Researchers in the US and UK have identified hundreds of mutations to the virus which causes the disease Covid-19.
But none has yet established what this will mean for virus spread in the population and for how effective a vaccine might be.
Viruses mutate – it’s what they do.
The question is: which of these mutations actually do anything to change the severity or infectiousness of the disease?
Preliminary research from the US has suggested one particular mutation – D614G – is becoming dominant and could make the disease more infectious, and perhaps more severe.
But it hasn’t yet been reviewed by other scientists and formally published.
The researchers, from the Los Alamos National Laboratory in New Mexico, have been tracking changes to the “spike” of the virus that gives it its distinctive shape, using a database called the Global Initiative on Sharing All Influenza Data (GISAID).
They noted there seems to be something about this particular mutation that makes it grow more quickly – but the consequences of this are not yet clear.
The research team analysed UK data from coronavirus patients in Sheffield. Although they found people with that particular mutation of the virus seemed to have a larger amount of the virus in their samples, they didn’t find clear evidence that those people became sicker or stayed in hospital for longer.
‘Mutations not a bad thing’
Another study from University College London (UCL) identified 198 recurring mutations to the virus.
One of its authors, Professor Francois Balloux, said: “Mutations in themselves are not a bad thing and there is nothing to suggest SARS-CoV-2 is mutating faster or slower than expected.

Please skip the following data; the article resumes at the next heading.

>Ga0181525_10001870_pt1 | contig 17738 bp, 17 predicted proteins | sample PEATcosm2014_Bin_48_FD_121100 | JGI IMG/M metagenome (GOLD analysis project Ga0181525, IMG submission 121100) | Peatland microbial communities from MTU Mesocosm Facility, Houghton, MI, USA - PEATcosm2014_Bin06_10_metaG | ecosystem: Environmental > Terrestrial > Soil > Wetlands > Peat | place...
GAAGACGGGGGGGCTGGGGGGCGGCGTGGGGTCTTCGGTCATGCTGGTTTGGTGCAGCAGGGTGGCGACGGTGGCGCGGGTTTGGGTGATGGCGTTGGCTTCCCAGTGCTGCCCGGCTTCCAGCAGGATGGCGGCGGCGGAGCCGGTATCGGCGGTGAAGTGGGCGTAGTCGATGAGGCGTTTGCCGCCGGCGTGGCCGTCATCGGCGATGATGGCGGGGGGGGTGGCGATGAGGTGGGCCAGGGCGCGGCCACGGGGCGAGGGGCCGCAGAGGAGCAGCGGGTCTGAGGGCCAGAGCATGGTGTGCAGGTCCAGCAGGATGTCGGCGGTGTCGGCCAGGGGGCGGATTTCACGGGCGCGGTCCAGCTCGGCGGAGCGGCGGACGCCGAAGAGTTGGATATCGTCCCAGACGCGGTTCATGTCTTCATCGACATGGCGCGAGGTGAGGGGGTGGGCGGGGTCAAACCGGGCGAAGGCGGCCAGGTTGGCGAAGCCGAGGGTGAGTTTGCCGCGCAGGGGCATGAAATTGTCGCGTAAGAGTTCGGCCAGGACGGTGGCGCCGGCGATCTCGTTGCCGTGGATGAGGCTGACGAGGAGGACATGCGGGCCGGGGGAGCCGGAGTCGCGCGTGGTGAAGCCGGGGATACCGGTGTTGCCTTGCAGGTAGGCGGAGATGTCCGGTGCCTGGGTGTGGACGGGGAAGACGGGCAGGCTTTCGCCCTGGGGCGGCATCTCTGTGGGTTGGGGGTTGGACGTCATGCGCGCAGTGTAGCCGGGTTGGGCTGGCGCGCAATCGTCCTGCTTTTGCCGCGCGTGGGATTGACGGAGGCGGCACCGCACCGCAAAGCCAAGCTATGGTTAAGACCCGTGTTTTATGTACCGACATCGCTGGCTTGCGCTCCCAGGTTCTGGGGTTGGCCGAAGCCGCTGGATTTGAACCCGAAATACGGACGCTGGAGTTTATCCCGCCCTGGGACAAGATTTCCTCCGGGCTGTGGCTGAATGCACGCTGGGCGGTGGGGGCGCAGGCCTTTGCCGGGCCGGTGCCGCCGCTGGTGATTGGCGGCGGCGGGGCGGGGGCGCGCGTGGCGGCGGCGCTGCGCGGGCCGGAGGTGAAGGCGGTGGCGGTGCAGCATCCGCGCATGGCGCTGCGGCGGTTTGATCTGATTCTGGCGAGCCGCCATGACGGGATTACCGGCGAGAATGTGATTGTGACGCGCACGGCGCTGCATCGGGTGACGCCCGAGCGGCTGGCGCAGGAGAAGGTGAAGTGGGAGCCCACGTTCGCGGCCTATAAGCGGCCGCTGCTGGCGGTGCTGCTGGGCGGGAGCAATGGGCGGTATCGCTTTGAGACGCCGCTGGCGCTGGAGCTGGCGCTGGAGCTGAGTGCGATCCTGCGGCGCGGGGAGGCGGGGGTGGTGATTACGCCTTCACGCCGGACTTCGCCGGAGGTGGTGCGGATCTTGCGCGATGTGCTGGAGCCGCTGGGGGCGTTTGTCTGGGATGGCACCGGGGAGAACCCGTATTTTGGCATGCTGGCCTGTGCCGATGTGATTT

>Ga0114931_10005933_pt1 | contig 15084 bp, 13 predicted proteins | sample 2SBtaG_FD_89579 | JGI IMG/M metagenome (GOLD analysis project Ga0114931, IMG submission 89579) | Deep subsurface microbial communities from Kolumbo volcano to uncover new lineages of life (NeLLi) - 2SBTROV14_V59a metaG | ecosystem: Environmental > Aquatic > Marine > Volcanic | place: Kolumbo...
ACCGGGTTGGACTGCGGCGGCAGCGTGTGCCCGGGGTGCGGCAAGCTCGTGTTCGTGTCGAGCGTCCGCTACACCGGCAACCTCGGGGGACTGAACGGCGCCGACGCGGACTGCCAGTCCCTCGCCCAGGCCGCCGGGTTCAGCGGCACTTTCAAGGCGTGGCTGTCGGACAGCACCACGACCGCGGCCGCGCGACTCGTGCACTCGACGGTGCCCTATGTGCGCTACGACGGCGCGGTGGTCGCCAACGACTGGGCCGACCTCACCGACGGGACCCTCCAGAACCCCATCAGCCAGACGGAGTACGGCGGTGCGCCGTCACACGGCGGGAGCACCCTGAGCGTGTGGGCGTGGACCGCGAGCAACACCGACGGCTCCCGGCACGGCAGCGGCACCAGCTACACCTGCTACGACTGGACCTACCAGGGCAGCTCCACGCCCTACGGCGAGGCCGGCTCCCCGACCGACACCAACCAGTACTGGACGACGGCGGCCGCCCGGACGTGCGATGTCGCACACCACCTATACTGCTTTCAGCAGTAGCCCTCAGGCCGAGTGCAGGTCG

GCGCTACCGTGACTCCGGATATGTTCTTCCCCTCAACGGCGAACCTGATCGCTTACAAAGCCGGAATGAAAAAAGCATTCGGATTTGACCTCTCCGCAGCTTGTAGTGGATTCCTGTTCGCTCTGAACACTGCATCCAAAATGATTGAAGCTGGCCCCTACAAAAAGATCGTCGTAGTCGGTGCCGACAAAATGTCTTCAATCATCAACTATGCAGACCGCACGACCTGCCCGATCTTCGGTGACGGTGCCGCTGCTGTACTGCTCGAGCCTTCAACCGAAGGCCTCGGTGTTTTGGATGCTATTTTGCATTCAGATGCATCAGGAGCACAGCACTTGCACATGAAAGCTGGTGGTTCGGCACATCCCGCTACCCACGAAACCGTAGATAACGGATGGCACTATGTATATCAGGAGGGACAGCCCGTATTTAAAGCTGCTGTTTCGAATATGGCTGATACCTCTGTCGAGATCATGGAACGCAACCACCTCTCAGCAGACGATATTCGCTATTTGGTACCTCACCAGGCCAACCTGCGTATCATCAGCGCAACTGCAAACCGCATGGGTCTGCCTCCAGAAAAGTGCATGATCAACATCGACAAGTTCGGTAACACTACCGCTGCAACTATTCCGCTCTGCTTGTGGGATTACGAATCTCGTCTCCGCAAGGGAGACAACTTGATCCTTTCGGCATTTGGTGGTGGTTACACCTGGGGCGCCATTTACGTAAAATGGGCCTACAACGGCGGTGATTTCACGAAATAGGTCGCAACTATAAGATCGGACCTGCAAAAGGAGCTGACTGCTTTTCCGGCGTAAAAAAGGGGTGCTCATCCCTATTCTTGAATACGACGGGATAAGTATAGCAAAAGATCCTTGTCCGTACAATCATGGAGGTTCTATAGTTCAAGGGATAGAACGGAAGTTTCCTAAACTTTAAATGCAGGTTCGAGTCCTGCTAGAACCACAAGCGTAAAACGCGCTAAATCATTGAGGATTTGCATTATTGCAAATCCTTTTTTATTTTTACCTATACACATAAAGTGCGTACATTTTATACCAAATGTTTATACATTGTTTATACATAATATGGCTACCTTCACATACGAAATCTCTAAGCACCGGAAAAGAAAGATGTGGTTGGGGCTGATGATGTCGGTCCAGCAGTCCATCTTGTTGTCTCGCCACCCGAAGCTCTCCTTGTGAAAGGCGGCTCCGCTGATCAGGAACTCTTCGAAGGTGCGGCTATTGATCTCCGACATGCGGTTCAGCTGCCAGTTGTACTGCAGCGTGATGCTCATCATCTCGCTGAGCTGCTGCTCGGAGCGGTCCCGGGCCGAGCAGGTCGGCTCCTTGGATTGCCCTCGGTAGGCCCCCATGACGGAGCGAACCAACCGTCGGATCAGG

“So far, we cannot say whether SARS-CoV-2 is becoming more or less lethal and contagious.”
A study from the University of Glasgow, which also analysed mutations, said these changes did not amount to different strains of the virus. They concluded that only one type of the virus is currently circulating.
Monitoring small changes to the structure of the virus is important in understanding the development of vaccines.
Take the ‘flu virus: it mutates so fast that the vaccine has to be adjusted every year to deal with the specific strain in circulation.
Many of the Covid-19 vaccines currently in development, target the distinctive spikes of the virus – the idea is that getting your body to recognise a unique element of the spike will help it to fight off the whole virus. But if that spike is changing, a vaccine developed this way could become less effective.
At the moment this is all theoretical. Scientists don’t yet have enough information to say what changes to the virus’s genome will mean.
Dr Lucy van Dorp, UCL study co-author, said being able to analyse a large number of virus genomes could be “invaluable to drug development efforts”.
However, she told the BBC: “I love genomes, but there is only so much they can say.”
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